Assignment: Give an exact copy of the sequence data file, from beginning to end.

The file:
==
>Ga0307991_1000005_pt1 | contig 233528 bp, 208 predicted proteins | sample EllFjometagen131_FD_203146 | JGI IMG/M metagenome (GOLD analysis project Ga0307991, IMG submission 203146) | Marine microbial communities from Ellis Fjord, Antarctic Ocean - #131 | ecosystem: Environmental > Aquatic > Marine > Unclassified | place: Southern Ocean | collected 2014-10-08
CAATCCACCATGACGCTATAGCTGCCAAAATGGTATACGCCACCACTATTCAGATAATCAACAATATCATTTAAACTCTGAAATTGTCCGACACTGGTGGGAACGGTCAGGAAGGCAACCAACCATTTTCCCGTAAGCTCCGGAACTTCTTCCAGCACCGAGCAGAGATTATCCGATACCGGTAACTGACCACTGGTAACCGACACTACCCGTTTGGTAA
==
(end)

>Ga0307991_1000005_pt1 | contig 233528 bp, 208 predicted proteins | sample EllFjometagen131_FD_203146 | JGI IMG/M metagenome (GOLD analysis project Ga0307991, IMG submission 203146) | Marine microbial communities from Ellis Fjord, Antarctic Ocean - #131 | ecosystem: Environmental > Aquatic > Marine > Unclassified | place: Southern Ocean | collected 2014-10-08
CAATCCACCATGACGCTATAGCTGCCAAAATGGTATACGCCACCACTATTCAGATAATCAACAATATCATTTAAACTCTGAAATTGTCCGACACTGGTGGGAACGGTCAGGAAGGCAACCAACCATTTTCCCGTAAGCTCCGGAACTTCTTCCAGCACCGAGCAGAGATTATCCGATACCGGTAACTGACCACTGGTAACCGACACTACCCGTTTGGTAA